Category Archives: Coding

Outsourcing overseas

I find this is a question that comes up very quickly to business owners looking to hire a developer/freelancer. Why would you hire a developer from North America when you can outsource to someone in India or China? I briefly touched upon this in a previous post about things you should know about freelancing, and I will explain this a bit more in detail based on my experiences.

Time differences

For starters, let’s say you’re in San Francisco and your work hours are 9~5. There is a 12.5 hour difference between you and your developer if you were to outsource. This is ignoring the fact that many freelance workers can work obscure hours, including myself. However, more often than not, you will find that nearly all of your communication with an outsourced developer will be via asynchronous communication, which can be extremely problematic when tackling projects of higher complexity. It also means that any urgent issues will take at least 24 hours to resolve (if you’re asleep and your SaaS comes back online, it’s not completely the same as you seeing it come online and getting a chance to make sure everything is in order).

Cultural differences

Before I continue, I’d like to point out that I have worked with freelancers in India and China both directly (hired by myself), and indirectly (hired by my clients). Not everyone is aware that there are significant cultural differences between North America and India. One of the most notable ones I like to use as an example is that developers in India tend to be “yes (wo)men”.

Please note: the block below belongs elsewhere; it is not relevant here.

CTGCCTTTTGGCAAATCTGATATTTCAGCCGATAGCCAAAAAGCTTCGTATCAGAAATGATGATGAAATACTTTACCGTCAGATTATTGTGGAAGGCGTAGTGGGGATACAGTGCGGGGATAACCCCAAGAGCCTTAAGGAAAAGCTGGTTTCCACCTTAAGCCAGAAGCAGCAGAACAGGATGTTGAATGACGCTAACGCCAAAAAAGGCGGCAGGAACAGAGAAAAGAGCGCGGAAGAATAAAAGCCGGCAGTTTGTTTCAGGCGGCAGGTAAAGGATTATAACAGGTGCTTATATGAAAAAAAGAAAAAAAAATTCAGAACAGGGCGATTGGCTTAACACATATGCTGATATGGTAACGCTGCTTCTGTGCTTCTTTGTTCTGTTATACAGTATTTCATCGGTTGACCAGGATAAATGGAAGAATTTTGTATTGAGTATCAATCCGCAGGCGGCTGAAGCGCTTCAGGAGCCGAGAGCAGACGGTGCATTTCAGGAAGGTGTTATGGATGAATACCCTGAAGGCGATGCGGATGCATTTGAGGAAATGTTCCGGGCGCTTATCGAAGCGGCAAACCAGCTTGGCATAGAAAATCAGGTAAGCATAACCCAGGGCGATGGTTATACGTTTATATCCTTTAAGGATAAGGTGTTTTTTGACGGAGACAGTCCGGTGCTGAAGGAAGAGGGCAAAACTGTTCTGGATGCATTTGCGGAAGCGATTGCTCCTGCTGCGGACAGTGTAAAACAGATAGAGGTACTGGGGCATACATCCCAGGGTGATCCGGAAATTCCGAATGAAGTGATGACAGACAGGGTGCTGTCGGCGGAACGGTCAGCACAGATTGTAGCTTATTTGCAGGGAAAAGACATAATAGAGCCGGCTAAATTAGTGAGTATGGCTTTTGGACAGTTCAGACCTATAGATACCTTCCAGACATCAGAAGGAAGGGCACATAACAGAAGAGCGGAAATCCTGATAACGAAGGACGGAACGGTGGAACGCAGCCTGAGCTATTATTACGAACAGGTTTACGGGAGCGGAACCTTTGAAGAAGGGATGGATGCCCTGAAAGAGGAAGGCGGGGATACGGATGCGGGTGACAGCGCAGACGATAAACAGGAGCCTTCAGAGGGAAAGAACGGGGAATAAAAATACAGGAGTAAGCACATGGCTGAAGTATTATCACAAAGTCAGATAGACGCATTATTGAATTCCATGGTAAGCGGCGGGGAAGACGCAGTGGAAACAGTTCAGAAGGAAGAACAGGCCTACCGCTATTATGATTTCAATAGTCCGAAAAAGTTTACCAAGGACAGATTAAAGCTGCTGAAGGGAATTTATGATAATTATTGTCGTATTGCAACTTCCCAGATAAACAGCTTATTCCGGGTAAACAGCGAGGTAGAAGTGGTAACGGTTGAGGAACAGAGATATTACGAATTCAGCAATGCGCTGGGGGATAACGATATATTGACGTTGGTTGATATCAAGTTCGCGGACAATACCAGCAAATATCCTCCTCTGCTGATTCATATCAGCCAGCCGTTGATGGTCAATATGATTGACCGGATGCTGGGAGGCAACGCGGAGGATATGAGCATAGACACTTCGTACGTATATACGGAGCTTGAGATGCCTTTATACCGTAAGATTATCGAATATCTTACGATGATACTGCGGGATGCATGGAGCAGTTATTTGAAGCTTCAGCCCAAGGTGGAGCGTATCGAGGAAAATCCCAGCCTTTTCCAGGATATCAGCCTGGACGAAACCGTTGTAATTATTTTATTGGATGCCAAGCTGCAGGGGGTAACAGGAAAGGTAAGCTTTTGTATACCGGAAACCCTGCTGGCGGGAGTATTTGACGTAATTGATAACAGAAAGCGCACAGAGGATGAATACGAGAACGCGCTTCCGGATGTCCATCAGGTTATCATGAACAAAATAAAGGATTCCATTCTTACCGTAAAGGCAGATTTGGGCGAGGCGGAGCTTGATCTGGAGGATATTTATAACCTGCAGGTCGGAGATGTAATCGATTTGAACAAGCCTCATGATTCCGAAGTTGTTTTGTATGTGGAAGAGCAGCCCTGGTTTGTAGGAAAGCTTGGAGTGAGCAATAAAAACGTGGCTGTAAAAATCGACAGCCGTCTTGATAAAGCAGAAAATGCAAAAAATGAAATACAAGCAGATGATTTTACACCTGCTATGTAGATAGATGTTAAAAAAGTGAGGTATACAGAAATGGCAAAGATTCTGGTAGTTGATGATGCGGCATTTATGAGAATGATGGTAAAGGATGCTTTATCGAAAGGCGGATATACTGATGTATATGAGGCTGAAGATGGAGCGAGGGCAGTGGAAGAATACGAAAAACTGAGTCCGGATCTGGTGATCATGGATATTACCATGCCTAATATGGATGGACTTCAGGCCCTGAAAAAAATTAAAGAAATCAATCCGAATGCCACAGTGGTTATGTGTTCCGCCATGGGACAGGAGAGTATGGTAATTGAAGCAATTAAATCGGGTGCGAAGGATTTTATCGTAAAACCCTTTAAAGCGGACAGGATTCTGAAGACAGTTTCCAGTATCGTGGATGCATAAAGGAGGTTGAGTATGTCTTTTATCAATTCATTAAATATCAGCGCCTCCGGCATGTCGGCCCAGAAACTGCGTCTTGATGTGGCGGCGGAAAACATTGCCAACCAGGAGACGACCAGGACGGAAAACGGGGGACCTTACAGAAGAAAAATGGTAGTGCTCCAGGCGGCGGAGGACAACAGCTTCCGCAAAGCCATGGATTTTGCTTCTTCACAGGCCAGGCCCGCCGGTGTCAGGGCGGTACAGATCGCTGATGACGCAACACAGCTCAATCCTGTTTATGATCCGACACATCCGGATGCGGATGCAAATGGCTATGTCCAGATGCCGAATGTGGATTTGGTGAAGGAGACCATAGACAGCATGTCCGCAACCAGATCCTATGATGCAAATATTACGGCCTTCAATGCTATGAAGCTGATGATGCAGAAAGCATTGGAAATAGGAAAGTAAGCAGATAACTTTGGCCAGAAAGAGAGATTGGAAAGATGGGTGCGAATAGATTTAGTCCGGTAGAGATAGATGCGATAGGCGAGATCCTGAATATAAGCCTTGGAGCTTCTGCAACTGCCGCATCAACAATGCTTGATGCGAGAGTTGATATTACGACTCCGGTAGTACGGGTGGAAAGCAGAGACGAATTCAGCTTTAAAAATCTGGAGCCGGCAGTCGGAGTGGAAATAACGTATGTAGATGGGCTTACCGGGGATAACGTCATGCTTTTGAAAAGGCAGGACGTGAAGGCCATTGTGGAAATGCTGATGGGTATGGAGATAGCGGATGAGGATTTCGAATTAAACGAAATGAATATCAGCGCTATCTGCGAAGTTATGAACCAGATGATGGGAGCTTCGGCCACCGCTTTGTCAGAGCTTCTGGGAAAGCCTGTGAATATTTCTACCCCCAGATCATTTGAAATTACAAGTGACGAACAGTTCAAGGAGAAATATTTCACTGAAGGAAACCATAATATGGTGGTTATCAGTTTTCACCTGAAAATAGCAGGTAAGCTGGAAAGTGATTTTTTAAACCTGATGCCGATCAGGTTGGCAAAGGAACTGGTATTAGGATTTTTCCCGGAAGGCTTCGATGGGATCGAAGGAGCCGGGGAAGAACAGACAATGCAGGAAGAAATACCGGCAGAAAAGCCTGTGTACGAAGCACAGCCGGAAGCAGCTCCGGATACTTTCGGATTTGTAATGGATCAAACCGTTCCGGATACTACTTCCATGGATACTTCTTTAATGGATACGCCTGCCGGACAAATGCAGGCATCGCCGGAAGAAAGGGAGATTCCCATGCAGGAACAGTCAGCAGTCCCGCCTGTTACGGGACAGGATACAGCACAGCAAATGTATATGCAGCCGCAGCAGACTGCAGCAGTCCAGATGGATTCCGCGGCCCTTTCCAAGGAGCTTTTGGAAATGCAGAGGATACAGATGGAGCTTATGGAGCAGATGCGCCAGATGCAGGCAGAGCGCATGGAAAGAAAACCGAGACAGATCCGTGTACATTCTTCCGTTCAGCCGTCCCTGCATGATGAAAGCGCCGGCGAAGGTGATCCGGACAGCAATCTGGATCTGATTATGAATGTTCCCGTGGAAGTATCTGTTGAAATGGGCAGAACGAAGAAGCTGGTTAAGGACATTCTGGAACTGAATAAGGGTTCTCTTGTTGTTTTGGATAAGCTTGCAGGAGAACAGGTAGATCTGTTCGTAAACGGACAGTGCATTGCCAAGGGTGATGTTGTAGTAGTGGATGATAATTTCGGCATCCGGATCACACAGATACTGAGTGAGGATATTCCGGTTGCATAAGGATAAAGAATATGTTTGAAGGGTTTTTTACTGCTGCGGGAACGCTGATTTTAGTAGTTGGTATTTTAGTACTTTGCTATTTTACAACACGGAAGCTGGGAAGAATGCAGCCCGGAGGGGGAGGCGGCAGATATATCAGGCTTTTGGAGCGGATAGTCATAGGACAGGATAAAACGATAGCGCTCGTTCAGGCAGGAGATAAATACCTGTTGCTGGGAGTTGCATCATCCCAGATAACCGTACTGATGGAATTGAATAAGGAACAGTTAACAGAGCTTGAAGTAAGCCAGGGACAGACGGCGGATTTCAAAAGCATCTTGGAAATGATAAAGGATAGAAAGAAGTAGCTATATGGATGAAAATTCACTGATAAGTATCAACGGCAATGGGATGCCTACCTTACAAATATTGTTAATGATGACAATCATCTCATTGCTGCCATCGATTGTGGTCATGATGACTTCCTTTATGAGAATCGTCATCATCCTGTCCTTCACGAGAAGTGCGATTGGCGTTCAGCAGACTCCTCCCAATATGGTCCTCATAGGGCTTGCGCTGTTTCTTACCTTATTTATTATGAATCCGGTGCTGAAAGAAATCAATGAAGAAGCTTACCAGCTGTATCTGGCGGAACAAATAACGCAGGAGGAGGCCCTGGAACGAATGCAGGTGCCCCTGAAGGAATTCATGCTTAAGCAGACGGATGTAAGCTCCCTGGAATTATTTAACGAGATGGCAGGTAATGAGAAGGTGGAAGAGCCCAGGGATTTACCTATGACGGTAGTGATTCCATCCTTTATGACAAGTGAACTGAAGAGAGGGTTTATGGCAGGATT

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My Amazon interview experience

It all started back when I was still working at SAP. A few colleagues mentioned Amazon was opening up another office in Yaletown. I believe it was in January 2013 or so. I wasn’t very interested at first, but after hearing about it a couple times, I gave it some more thought and decided it wouldn’t hurt. I was going to leave SAP at the end of April, and if Amazon turned out to be a good fit, I just might go there. This was before I interviewed and got offers for Palo Alto, one other company, and the company I worked for from May to July.